Much to our disappointment, we learned that the font the customer wants us to utilize is not available in Windows 10, which means that we have to install it first. Thankfully, the process to install new fonts on Windows 10 is easier than I anticipated, and today, I will walk you through what you need to do in order to enable the same, should you ever be faced by a similar requirement - or if you just want to try new fonts. This approach will also work for apps installed on Windows 10, like Microsoft Office.
Step 1: Download a custom font
First up, you obviously need to have the custom font downloaded on your machine. There are multiple ways to do this. Starting with the built-in options on Windows 10, you need to head over to Settings > Personalization > Fonts and click on "Get more fonts in Microsoft Store", as can be seen in the screenshot above.
This will open a dedicated section in the Microsoft Store listing some custom fonts. Choose any font that tickles your fancy, and click on the "Get" button from the store listing. For the sake of this guide, I clicked on the "Ink Journal" font, as can be seen above.
Once the font is installed, it will be visible to you in Office apps from the fonts drop down. As you can see in the screenshot above, I selected the "Ink Journal" font which I just installed, and I can use it without any issue.
But wait, what if a font you want is not available in the Microsoft Store? That is a completely valid scenario considering the Microsoft Store just contains a couple dozen custom fonts, and it's very likely that if you're looking for a specific obscure font, it won't be there. Or maybe you just like the fonts available there.
In this case, we would want to download something from the web. Good news is that this is fairly simple too. Supported font file format types in Windows 10 are .ttf and .otf, which stand for TrueType and OpenType respectively. If you're interested in knowing the difference between them, there are multiple guides available on the web which tell you exactly that, however, this is out of the scope of this article.
In our case, we are only interested in downloading .ttf or .otf font files and install them on Windows 10. Luckily, there are lots of dedicated websites which offer exactly that, such as Font Squirrel and DaFont, among others. Most downloads will contain a .zip file which you would need to extract using WinRar, 7Zip, or some other compression tool. In our case, I downloaded "Cassandra", just because it looks fancy, sue me. As you can see in the screenshot above, there is font file named "CassandraPersonalUseRegular-3BjG.ttf", which is what I'll be installing in the next step. This concludes our first step in terms of your options for downloading fonts not available on the Microsoft Store. For the sake of simplicity and brevity, I'll refer to whatever font you downloaded as the ".ttf file" in the next parts of this guide.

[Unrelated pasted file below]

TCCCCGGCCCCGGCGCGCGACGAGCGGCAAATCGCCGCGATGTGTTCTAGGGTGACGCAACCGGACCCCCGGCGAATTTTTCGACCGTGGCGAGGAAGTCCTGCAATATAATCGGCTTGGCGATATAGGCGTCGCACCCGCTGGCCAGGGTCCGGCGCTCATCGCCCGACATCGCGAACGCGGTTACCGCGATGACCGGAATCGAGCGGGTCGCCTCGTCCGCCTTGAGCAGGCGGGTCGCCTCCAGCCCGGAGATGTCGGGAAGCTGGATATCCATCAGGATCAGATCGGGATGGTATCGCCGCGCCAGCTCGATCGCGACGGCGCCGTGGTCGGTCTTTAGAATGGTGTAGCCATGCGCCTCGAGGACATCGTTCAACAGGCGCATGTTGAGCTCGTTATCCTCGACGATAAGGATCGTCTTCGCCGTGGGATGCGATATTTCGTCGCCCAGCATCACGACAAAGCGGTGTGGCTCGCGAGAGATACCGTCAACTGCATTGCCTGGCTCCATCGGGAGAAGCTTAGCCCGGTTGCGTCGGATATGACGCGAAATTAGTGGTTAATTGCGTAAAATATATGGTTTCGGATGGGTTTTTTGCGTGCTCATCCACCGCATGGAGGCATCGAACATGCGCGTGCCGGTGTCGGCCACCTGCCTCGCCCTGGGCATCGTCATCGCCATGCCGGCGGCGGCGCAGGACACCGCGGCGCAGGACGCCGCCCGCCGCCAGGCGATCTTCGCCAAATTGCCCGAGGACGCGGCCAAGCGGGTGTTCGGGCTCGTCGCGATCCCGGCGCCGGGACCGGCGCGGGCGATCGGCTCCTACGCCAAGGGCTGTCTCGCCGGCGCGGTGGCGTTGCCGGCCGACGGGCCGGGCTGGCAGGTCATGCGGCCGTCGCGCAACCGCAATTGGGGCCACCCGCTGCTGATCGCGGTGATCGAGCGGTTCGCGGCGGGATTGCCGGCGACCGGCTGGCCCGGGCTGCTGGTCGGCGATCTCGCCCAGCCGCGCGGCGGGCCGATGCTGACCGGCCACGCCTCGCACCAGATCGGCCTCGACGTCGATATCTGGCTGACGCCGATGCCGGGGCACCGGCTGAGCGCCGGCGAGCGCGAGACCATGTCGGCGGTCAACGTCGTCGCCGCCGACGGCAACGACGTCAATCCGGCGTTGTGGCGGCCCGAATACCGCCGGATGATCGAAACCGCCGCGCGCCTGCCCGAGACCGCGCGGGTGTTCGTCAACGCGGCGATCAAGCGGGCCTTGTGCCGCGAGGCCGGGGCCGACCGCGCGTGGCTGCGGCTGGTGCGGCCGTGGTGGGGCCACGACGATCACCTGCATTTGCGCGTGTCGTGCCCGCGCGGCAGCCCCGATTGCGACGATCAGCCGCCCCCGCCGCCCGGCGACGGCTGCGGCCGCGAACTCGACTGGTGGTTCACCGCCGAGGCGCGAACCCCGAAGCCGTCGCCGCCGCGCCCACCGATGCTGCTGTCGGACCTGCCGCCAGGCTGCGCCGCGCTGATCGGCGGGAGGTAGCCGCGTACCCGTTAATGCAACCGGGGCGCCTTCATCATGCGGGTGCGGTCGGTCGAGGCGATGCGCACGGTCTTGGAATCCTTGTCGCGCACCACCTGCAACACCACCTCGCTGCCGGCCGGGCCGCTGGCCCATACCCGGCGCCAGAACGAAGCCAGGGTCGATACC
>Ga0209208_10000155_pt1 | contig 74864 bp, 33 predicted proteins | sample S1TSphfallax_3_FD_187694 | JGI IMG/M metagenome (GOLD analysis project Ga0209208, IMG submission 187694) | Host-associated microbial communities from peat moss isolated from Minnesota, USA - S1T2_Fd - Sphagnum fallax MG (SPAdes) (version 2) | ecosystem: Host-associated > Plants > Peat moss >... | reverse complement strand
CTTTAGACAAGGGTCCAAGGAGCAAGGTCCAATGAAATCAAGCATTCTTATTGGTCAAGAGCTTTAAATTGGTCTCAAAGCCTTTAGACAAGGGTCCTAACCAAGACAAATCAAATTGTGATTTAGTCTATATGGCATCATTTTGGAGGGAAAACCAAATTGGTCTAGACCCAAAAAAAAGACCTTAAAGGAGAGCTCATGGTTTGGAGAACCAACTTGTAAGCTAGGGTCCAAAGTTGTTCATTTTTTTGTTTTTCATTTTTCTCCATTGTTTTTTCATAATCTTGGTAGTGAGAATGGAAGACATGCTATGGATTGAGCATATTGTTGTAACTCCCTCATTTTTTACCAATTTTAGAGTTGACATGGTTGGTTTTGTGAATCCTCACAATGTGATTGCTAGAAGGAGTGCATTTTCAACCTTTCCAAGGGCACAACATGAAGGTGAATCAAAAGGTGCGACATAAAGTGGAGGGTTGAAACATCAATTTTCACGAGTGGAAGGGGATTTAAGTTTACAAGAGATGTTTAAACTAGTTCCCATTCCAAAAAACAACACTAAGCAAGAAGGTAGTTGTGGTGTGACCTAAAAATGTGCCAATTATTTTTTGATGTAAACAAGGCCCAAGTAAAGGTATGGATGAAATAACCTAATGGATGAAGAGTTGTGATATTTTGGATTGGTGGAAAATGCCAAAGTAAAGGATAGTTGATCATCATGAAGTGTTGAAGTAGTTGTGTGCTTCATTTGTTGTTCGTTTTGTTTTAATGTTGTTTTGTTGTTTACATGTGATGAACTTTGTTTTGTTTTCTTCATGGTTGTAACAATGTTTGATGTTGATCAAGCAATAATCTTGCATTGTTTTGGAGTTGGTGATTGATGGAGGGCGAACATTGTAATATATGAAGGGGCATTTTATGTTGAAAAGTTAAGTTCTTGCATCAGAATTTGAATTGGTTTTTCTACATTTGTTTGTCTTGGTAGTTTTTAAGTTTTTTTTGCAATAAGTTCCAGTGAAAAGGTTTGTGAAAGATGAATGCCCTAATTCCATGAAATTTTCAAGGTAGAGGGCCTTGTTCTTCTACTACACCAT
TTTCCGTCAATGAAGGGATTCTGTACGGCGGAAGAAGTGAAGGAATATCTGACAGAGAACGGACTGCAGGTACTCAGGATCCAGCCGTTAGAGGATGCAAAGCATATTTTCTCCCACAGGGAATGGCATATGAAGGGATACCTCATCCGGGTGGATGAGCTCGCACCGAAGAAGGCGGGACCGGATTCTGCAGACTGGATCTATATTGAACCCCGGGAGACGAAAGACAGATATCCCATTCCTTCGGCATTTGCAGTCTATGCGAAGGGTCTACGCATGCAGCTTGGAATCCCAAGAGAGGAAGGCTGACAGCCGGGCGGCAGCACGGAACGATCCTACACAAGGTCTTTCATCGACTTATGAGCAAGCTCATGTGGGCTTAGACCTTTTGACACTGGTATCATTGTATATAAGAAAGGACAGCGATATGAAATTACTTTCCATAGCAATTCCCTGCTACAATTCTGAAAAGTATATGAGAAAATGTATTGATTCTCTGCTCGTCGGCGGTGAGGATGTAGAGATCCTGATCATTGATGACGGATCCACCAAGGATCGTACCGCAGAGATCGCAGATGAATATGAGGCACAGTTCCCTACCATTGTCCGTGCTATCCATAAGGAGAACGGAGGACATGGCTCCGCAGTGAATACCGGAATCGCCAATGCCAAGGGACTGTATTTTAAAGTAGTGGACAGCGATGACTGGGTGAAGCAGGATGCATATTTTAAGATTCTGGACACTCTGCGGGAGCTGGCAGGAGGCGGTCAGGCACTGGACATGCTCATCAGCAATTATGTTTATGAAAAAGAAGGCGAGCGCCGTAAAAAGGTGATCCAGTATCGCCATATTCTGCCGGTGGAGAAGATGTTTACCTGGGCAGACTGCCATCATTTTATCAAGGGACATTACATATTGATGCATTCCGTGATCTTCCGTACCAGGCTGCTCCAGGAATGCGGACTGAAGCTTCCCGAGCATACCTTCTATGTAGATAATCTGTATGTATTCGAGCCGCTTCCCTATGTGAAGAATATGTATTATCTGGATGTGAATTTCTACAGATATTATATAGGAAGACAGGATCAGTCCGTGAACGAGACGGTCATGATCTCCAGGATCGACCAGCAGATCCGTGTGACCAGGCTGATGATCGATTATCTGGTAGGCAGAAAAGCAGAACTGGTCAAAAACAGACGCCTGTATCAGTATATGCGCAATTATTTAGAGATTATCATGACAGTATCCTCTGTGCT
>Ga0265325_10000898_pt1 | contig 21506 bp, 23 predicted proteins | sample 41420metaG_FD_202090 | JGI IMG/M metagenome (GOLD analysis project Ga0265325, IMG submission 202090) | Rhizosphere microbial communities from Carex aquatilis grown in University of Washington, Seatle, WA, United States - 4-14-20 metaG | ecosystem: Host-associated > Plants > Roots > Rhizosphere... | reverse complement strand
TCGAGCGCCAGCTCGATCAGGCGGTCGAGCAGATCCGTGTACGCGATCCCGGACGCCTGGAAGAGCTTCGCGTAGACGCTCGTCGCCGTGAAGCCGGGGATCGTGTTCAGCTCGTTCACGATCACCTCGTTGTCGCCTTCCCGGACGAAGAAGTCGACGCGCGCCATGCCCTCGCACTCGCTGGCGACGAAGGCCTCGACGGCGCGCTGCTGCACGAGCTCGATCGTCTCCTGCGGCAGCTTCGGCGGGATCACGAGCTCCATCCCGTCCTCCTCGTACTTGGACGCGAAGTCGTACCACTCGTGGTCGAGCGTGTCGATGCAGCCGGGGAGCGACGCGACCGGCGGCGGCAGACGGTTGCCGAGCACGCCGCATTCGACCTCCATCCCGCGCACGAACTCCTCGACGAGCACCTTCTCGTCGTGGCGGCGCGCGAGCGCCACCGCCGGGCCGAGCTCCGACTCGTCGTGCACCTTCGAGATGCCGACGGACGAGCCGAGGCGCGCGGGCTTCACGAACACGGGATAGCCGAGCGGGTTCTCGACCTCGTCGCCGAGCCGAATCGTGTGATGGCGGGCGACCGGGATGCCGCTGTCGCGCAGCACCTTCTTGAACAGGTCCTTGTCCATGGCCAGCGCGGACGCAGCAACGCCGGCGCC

Step 2: Install a custom font
Now that you have downloaded a .ttf file from the web, your next step would be to install it on your machine. There are multiple ways to do this but you may require administrative privileges on your operating system because fonts on Windows 10 are installed in the C:\Windows\Fonts directory by default.
One way to install the custom font would be to once again open the Settings > Personalization > Fonts configuration in Windows 10, and at the top, you'll notice an option called "Drag and drop to install". Do exactly that with the .ttf file you downloaded, and that's it. After you do this, it will also be visible in the fonts list on the same page. A screenshot of this option is attached above.
Another way to install a font is via the context menu. Simply right click on your .ttf file which will open the context menu containing two options called "Install" and "Install for all users". The first will install it just for the current user, the second will install it for all users and is something to consider if you are using a shared machine. Click on either of these options depending on your preference as shown in the screenshot shown above, and you're done.
Yet another option to accomplish the same as the two alternatives described above in this step is to simply double-click on the .ttf file which will automatically open it in a dedicated editor. Click on the "Install" option at the top, and that's pretty much it.
Once you're done with either of the options explained in the step above, the font will be visible in the list on the Settings > Personalization > Fonts page as well as the C:\Windows\Fonts directory. A screenshot of the former is above. You could copy-paste the font file to the C:\Windows\Fonts directory directly and while that may be the fastest option, it's not the most user-friendly if you're not familiar with the Windows directory structure.